Alcest – Les Voyages de l’Âme

There were times when I didn’t know whether French black metal-cum-shoegazers Alcest’s new album, Les Voyages de l’Âme, belonged on this website. They’re often cited as pioneers in their field (the field being ephemeral, atmospheric, “post” black metal), yet of their many, vibrant faces, the “metal” one isn’t seen as often as one might expect. Sure, they’ve got enough iridescent, delicate clean passages to make me cite My Bloody Valentine and the Cure influences all day, and it’s easy to get lost in the glow of the clean guitars and soothing melodies. But every now and again a blast beat or raspy scream breaks the shimmering surface and puts the whole thing in some context. This isn’t just some wavy guitar rock relic from the ‘90s-its not afraid to be heavy or remind you of where it came from.

Such is the case with Alcest’s third full-length since their early 2000s inception. Light and dark at play is a common dynamic in several metal subgenres, but band leader and multi-instrumentalist Niege (joined by drummer Winterhalter) is able to see beyond that-his lights are radiant and celestial, while his darks plumb the depths of black metal and drudge up something otherworldly. While the screams come out less frequently than previous Alcest releases, track 2, “Là où Naissent les Couleurs Nouvelles”, provides both in measure and illustrates effectively the skill with which Niege is able to pull off his schtick. Setting the bar for best opening riff of 2012, the song begins with a layered wall of guitars and an ethereal melody before making way for Niege’s muted clean vocals. Since the lyrics are in French, the clean singing acts more as another instrument, another melodic sound that accentuates the light, ephemeral guitars, but when that first scream comes through over the top, whoa, watch out, you’re not out of the frostbitten woods yet.

The title track takes on a wistful waltz that can only be described as melancholic. Tracks like this demonstrate the important role the album’s production plays-it’s lush and vibrant enough to bring out the full capabilities of the guitars and synths, and low enough to accommodate the rumble of the double-kick and the melodic basslines, but distant enough to capture the dreamlike tone of the music. When that synth wave crashes over you halfway through “Les Voyages de l’Âme”, it feels like a summer daydream come to life.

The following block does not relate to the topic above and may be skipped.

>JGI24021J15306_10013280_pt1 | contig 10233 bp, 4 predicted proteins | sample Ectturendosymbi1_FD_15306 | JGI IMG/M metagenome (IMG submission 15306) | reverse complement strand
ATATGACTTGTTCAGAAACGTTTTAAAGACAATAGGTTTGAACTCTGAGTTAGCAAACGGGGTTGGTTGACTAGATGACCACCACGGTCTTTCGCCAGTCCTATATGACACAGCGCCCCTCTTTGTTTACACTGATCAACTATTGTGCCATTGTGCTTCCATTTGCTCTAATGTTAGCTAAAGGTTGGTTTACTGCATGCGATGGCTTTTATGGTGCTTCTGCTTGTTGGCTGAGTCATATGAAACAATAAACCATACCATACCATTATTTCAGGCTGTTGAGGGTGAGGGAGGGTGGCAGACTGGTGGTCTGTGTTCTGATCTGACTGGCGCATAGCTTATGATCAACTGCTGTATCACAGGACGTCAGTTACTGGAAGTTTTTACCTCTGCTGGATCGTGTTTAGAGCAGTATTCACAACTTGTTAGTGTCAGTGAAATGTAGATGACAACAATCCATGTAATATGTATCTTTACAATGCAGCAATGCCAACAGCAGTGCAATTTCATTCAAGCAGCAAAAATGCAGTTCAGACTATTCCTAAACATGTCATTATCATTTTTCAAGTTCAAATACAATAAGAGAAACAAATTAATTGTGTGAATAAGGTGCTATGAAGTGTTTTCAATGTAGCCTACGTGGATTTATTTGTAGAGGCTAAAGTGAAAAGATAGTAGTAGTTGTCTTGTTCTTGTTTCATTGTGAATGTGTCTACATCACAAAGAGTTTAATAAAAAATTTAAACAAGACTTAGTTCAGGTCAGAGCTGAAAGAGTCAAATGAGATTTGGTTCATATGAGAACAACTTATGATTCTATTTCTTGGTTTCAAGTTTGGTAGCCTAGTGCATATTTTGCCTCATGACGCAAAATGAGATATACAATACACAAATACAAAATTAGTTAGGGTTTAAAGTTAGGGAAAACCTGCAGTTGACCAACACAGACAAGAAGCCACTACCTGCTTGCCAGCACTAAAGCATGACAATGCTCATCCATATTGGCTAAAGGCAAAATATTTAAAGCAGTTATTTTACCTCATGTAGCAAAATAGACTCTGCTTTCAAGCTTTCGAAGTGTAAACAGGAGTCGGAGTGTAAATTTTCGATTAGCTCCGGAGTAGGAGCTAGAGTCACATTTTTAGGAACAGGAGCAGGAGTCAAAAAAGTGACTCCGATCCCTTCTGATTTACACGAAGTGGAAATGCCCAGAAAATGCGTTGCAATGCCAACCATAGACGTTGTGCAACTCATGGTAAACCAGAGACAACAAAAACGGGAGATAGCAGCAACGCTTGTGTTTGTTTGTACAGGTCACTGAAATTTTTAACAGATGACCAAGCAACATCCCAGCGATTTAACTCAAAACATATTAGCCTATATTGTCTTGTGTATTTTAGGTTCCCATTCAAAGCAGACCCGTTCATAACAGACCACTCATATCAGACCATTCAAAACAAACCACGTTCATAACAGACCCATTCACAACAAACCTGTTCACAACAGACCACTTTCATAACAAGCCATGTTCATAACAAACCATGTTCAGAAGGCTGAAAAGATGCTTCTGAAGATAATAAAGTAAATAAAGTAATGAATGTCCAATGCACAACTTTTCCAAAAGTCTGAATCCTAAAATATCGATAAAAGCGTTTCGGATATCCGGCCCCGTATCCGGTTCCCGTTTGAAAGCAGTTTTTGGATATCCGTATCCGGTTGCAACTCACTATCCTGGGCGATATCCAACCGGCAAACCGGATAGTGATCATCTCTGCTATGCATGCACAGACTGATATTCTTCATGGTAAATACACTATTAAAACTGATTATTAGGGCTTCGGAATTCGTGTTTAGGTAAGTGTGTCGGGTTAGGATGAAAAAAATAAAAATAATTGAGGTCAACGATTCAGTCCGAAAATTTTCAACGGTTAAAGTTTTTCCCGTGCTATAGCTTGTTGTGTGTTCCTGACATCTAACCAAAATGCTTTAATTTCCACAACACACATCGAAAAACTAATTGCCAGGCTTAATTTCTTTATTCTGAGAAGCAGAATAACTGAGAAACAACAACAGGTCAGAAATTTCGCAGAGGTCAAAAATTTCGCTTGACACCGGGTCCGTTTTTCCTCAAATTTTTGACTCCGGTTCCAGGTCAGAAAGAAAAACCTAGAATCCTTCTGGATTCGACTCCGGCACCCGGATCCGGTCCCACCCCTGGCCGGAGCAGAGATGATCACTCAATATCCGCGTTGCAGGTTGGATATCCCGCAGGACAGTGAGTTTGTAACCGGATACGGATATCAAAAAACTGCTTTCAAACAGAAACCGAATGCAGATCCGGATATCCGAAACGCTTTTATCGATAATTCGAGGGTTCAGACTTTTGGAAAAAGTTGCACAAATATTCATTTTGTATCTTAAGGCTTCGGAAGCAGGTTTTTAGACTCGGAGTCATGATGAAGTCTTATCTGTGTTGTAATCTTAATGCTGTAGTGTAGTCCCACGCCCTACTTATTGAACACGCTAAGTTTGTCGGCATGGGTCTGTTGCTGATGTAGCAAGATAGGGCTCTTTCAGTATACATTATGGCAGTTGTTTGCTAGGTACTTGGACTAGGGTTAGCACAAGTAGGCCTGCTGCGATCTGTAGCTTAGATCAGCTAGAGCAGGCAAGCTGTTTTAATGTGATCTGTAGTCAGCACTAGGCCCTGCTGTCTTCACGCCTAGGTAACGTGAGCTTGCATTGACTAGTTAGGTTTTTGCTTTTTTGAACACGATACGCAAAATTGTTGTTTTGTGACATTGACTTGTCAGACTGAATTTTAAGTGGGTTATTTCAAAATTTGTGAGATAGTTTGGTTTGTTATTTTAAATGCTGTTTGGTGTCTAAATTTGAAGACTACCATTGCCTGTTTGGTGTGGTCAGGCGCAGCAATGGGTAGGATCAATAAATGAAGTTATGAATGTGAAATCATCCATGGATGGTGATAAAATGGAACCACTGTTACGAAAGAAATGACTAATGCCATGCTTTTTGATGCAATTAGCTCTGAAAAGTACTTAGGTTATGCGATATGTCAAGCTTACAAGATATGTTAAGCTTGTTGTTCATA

The instrumental “Beings of Light” takes the Alcest boys into post-rock territory, with wordless vocalizations layered over one another as a breakneck drum beat rockets along like Mr. Toad’s wild ride. Though the band is Niege’s solo project through and through, credit is due to Mr. Winterhalter-never one to overplay, he’s capable of holding back or blasting forth as his bandmate commands. He remains tight and supportive of the song as a whole throughout the record-capable of driving the song when necessary but just as willing and able to hang back.

Things come to a dizzying crescendo with the final track, “Summer’s Glory”. It nails all the beats of a great last song-the massive intro riffs seem to say, “Well, time for us to be moving along”, as the drums pound towards an inevitable conclusion. Finally it all comes crashing down, like the windows are being thrown open and light is being let in for the first time. A fitting farewell from metal musicians more adept than most at playing in the sun.

Overall, Les Voyages de l’Âme is a terrific refining of the Alcest sound, executed more competently than ever. If you’re not afraid to suspend a thirst for the evil, the boys from France would be more than happy to demonstrate that sometimes, it pays to be good.

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